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If we declare a variable as volatile every time the fresh value is updated
If we declare a variable as const then the value of that variable will not be changed

Then const volatile int temp;
What is the use of declaring the variable temp as above?
What happens if we declare as const int temp?

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4 Answers 4

It is not because the variable is const that it may not have changed between two sequence points.

Constness is a promise you make not to change the value, not that the value won't be changed.

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Plus one for pointing out that const data is not "constant". –  Bogdan Alexandru Jan 26 at 7:47
  • volatile will tell the compiler not to optimise code related the variable, usually when we know it can be changed from "outside", e.g. by another thread.
  • const will tell the compiler that it is forbidden for the program to modify the variable's value.
  • const volatile is a very special thing you'll probably see used exactly 0 times in your life (tm). As is to be expected, it means that the program cannot modify the variable's value, but the value can be modified from the outside, thus no optimisations will be performed on the variable.
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I'd have thought that volatile variables are usually what happens when you start messing with hardware, not with other threads. Where I've seen const volatile used is in things like memory-mapped status registers or the like. –  JUST MY correct OPINION Jan 4 '11 at 12:33
Of course, you're absolutely right, multithreading is just one example, but not the only one :). –  mingos Jan 4 '11 at 15:16
If you work with embedded systems you will see this very often. –  Daniel Grillo Oct 11 '13 at 12:04

An object marked as const volatile will not be permitted to be changed by the code (an error will be raised due to the const qualifier) - at least through that particular name/pointer.

The volatile part of the qualifier means that the compiler cannot optimize or reorder access to the object.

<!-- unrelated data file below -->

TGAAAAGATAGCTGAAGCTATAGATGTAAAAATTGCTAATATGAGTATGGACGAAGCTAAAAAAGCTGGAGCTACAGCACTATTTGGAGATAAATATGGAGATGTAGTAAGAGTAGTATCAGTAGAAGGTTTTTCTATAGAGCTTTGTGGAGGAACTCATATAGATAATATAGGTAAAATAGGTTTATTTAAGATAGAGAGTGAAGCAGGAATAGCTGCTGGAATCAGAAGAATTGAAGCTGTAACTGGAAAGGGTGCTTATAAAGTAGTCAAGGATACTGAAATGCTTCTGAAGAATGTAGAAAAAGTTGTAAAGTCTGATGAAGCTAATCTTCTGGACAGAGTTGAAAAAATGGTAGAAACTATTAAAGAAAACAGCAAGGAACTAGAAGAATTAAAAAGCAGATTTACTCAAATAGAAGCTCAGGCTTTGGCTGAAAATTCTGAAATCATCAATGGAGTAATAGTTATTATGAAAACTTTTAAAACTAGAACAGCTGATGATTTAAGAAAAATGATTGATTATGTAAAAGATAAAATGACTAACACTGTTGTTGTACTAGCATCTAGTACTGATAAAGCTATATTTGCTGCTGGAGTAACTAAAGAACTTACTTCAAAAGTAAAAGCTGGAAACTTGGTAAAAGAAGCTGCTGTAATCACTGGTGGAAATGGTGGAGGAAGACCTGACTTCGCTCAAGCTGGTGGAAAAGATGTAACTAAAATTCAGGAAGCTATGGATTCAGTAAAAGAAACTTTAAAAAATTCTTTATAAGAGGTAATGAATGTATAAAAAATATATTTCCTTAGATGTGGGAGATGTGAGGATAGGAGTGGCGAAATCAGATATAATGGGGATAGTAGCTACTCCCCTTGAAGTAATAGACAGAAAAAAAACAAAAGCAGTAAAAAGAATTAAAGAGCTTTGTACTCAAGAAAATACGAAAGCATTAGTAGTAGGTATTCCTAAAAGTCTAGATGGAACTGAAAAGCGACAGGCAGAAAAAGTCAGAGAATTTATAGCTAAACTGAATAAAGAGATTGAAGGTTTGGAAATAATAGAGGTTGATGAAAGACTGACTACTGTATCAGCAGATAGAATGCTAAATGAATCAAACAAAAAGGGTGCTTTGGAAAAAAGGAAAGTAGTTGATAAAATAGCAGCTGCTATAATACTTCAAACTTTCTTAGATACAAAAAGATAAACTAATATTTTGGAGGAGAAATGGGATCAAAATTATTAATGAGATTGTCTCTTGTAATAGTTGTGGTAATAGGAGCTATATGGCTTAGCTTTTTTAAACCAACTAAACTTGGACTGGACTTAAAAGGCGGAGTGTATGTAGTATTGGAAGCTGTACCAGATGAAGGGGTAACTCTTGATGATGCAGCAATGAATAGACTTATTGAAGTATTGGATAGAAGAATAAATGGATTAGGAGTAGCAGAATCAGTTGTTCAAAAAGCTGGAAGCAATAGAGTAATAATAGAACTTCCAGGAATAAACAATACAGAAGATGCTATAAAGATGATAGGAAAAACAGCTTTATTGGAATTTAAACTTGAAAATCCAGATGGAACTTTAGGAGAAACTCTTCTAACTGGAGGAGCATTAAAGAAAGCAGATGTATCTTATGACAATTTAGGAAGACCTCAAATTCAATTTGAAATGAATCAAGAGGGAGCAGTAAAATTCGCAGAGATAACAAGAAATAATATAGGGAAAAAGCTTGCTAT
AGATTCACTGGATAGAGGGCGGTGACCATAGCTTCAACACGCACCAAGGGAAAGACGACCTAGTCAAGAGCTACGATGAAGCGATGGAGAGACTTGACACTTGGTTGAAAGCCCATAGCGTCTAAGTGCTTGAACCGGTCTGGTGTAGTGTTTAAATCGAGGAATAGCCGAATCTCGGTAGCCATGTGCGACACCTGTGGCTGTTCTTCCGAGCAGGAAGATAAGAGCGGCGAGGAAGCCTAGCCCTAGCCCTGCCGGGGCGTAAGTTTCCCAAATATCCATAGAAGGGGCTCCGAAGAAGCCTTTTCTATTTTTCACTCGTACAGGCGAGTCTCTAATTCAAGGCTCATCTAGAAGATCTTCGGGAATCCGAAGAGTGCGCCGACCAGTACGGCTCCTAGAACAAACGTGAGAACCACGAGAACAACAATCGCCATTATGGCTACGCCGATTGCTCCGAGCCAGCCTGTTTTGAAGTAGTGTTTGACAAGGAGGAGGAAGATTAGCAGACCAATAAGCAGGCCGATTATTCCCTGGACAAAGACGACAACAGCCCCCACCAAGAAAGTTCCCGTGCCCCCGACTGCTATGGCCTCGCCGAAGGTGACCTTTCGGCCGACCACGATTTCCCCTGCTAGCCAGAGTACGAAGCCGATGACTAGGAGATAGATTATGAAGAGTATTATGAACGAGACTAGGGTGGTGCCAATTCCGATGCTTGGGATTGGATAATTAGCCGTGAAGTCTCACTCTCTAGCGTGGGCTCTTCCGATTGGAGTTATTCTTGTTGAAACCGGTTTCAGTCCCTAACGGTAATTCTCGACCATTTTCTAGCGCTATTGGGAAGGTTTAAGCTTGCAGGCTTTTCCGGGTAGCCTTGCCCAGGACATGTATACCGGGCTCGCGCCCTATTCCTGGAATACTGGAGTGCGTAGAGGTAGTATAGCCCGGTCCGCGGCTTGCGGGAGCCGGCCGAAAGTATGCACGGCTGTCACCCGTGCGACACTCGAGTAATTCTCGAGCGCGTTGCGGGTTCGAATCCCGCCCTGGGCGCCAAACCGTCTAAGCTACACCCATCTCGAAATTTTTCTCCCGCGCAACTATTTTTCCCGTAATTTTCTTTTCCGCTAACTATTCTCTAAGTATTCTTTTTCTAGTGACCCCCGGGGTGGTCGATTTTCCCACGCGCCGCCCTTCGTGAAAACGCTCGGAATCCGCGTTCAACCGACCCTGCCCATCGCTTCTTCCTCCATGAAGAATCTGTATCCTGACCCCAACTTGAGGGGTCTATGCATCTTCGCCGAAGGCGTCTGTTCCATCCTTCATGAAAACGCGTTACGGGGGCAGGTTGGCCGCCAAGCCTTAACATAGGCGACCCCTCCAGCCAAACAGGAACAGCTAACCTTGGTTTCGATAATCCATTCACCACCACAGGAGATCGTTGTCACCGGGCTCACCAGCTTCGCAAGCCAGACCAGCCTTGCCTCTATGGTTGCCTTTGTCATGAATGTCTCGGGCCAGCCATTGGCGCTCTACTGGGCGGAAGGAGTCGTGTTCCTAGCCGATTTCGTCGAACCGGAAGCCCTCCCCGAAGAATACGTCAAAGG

In an embedded system, this is typically used to access hardware registers that can be read and are updated by the hardware, but make no sense to write to (or might be an error to write to).

An example might be the status register for a serial port. Various bits will indicate if a character is waiting to be read or if the transmit register is ready to accept a new character (ie., - it's empty). Each read of this status register could result in a different value depending on what else has occurred in the serial port hardware.

It makes no sense to write to the status register (depending on the particular hardware spec), but you need to make sure that each read of the register results in an actual read of the hardware - using a cached value from a previous read won't tell you about changes in the hardware state.

A quick example:

unsigned int const volatile *status_reg; // assume these are assigned to point to the 
unsigned char const volatile *recv_reg;  //   correct hardware addresses

#define UART_CHAR_READY 0x00000001

int get_next_char()
    while ((*status_reg & UART_CHAR_READY) == 0) {
        // do nothing but spin

    return *recv_reg;

If these pointers were not marked as being volatile, a couple problems might occur:

  • the while loop test might read the status register only once, since the compiler could assume that whatever it pointed to would never change (there's nothing in the while loop test or loop itself that could change it). If you entered the function when there was no character waiting in UART hardware, you might end up in an infinite loop that never stopped even when a character was received.
  • the read of the receive register could be moved by the compiler to before the while loop - again because there's nothing in the function that indicates that *recv_reg is changed by the loop, there's no reason it can't be read before entering the loop.

The volatile qualifiers ensures that these optimizations are not performed by the compiler.

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+1 for explanation. And I have a question: what about const volatile methods? If I have a class, which is accessed by many threads (although access is synchronized with mutex) does my const methods also have to be volatile (since some variable could be changed by other thread) –  Sasa Aug 8 '12 at 23:31

I've needed to use this in an embedded application where some configuration variables are located in an area of flash memory that can be updated by a bootloader. These config variables are 'constant' during runtime, but without the volatile qualifier the compiler would optimise something like this...

cantx.id = 0x10<<24 | CANID<<12 | 0;

...by precomputing the constant value and using an immediate assembly instruction, or loading the constant from a nearby location, so that any updates to the original CANID value in the config flash area would be ignored. CANID has to be const volatile.

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